Sundays in Easter with Henri Nouwen
On the Eucharistic Life
On the remaining Sundays in Eastertide, we are contemplating some words from Henri Nouwen on the eucharistic life. Our main source will be his book, With Burning Hearts: A Meditation on the Eucharistic Life.
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Today, Nouwen focuses his attention on the part of the Emmaus Road story where Jesus approaches the two men and begins talking to them. In the course of their conversation, he explains the scriptures to them and how they relate to the events they had recently experienced with regard to Jesus’ death.
Then something happens! Something shifts. The stranger begins to speak, and his words ask for serious attention. He had listened to them; now they listened to him. His words are very clear and straightforward. He speaks of things they already knew: their long past with all that had happened during the centuries before they were born, the story of Moses who led their people to freedom, and the story of the prophets who challenged their people never to let go of their dearly acquired freedom. It was an all-too familiar story. Still it sounded as if they were hearing it for the first time.
The difference lay in the storyteller! A stranger appearing from nowhere yet one who, somehow, seems closer than anyone who had ever told that story. The loss, the grief, the guilt, the fear, the glimpses of hope, and the many unanswered questions that battled for attention in their restless minds, all of these were lifted up by this stranger and placed in the context of a story larger than their own. What had seemed so confusing began to offer new horizons; what had seemed so oppressive began to feel liberating; what had seemed so extremely sad began to take on the quality of joy! As he talked to them, they gradually came to know that their little lives weren’t as little as they had thought, but part of a great mystery that not only embraced many generations, but stretched itself out from eternity to eternity. (p. 39f)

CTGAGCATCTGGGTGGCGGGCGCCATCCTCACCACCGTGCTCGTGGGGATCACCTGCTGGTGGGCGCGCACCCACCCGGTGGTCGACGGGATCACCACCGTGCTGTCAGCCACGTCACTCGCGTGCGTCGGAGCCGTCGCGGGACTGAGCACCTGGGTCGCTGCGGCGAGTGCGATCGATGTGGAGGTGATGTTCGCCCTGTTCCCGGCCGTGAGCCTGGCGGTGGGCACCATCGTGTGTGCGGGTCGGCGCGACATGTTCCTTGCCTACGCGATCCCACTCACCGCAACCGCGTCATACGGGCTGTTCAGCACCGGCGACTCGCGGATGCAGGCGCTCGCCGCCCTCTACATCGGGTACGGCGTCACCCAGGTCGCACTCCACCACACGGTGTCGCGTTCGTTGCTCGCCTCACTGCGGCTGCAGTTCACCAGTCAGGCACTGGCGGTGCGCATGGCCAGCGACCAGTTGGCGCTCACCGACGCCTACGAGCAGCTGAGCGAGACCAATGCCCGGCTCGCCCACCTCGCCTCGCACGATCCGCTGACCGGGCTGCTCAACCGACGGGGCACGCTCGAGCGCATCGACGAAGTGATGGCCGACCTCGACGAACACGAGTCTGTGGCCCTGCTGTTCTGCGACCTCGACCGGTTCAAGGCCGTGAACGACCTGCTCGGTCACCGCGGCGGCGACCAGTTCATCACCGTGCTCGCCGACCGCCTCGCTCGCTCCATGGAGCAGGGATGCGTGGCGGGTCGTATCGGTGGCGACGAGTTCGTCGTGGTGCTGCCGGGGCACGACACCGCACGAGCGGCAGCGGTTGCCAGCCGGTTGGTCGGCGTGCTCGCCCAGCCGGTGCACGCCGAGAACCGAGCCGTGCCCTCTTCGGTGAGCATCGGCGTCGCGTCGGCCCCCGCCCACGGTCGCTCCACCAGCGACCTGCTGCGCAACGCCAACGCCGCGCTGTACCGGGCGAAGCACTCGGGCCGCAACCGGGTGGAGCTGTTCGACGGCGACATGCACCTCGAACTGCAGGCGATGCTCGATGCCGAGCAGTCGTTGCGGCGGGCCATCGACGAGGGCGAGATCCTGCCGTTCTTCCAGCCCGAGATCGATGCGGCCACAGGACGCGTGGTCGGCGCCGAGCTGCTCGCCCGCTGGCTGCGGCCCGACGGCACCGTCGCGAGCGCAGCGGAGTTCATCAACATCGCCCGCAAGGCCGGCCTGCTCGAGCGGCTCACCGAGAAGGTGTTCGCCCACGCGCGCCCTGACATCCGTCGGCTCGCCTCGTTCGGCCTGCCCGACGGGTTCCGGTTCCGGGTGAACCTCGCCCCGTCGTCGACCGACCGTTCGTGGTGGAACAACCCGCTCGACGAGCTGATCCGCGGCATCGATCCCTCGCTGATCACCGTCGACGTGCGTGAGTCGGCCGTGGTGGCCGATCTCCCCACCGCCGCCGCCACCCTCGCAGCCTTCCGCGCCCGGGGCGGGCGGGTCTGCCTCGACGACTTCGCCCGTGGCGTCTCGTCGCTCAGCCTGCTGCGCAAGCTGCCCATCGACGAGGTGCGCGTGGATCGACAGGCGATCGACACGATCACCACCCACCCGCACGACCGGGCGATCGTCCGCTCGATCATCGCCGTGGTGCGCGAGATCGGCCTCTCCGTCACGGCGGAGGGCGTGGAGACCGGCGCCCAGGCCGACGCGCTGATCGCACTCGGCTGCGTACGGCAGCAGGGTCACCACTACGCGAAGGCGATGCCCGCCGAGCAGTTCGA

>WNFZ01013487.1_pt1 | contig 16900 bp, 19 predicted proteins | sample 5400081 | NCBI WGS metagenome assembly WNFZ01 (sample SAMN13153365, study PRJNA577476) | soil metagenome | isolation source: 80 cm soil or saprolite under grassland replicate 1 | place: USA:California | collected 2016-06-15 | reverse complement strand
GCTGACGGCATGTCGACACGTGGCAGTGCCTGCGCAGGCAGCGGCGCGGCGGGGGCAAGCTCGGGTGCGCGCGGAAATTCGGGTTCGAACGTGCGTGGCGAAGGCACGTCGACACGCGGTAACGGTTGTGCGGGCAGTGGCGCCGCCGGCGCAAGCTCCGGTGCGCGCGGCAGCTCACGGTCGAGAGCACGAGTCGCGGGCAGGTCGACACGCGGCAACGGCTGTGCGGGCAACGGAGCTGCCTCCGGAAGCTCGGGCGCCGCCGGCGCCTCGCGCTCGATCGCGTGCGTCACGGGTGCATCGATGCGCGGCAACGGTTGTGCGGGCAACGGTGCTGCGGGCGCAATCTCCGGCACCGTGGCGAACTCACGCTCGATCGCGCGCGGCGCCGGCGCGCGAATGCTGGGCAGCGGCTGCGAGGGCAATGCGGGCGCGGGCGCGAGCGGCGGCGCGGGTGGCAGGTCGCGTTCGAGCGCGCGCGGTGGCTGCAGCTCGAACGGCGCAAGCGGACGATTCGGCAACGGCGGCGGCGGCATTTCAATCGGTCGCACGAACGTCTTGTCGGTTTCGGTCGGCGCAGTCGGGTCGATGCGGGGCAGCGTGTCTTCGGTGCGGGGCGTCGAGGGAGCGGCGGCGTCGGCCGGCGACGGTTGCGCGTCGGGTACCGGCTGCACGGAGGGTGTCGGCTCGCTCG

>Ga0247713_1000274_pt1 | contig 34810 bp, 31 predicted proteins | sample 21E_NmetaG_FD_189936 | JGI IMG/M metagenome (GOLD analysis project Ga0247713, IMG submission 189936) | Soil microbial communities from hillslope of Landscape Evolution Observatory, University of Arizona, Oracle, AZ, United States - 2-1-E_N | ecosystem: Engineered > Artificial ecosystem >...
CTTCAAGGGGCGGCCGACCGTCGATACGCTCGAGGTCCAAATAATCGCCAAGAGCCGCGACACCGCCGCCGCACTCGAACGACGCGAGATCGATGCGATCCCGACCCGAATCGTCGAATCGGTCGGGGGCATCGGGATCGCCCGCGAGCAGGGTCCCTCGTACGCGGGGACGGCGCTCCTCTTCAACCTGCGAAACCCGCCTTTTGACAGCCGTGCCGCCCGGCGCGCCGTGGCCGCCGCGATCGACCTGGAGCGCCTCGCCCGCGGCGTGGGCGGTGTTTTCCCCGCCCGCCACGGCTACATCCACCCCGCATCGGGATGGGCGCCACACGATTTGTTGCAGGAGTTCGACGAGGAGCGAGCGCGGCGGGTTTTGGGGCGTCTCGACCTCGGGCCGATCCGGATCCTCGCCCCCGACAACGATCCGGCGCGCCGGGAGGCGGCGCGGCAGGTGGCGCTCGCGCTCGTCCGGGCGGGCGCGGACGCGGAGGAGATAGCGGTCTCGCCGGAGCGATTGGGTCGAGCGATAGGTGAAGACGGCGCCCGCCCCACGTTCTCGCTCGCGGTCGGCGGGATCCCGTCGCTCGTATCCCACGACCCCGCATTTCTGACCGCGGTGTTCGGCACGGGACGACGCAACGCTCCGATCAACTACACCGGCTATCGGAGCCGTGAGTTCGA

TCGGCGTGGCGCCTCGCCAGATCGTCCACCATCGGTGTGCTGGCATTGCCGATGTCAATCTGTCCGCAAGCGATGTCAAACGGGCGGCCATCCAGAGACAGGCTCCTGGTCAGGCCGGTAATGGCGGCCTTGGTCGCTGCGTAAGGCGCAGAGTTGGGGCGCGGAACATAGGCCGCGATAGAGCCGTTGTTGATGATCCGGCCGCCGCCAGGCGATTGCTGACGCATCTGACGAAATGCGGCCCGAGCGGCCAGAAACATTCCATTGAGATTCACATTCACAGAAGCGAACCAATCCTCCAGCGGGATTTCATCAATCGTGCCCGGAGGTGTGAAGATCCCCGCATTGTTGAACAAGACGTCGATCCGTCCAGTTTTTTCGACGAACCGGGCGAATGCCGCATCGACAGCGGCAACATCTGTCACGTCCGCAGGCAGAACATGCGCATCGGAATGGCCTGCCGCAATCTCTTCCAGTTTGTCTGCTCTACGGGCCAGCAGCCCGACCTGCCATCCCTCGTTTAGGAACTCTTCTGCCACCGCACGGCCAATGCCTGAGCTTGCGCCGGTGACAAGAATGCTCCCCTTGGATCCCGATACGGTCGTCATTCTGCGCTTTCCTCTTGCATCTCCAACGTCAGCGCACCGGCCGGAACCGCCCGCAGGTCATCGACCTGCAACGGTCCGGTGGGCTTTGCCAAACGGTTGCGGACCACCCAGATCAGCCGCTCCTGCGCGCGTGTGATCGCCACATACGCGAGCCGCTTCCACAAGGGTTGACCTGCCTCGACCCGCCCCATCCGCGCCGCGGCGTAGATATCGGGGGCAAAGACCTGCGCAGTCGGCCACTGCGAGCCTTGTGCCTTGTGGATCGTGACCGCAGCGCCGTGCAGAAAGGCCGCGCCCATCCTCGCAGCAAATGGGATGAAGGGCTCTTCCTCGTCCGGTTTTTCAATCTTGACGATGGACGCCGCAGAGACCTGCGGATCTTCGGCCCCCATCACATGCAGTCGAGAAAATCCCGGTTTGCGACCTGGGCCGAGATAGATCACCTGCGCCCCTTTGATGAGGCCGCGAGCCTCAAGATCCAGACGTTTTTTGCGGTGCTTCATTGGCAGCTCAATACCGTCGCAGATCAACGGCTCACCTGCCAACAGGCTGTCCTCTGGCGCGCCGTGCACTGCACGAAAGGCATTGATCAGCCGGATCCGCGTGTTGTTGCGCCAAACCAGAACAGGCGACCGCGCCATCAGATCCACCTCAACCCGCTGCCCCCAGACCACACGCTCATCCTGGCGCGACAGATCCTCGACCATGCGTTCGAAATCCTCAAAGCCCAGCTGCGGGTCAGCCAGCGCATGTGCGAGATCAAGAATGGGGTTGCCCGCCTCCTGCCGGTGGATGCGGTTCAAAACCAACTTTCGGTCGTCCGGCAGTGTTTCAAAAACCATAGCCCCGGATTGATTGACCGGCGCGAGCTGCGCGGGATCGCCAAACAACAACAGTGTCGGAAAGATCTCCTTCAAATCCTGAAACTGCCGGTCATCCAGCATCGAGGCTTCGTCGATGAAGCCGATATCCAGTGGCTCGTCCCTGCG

Would that all of us who preach and hear sermons this Sunday could give this report about what we speak and hear!
This passage is one of the best summaries I have read about what the reading and preaching of the gospel should be and do for us.
- Clear and straightforward.
- Telling an ancient, yet ever new story.
- The voice of the living Jesus himself speaking through the readers and preachers.
- A word that places our lives in the context of God’s story, lifting us up into the great eternal mystery.
- Offering new horizons of faith, hope, and love in which we may participate.
“For all that matters is that the Word of God be given free reign to uplift and quicken souls so that they do not become weary” (Martin Luther).
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Photo by Thomas Hawk at Flickr. Creative Commons License.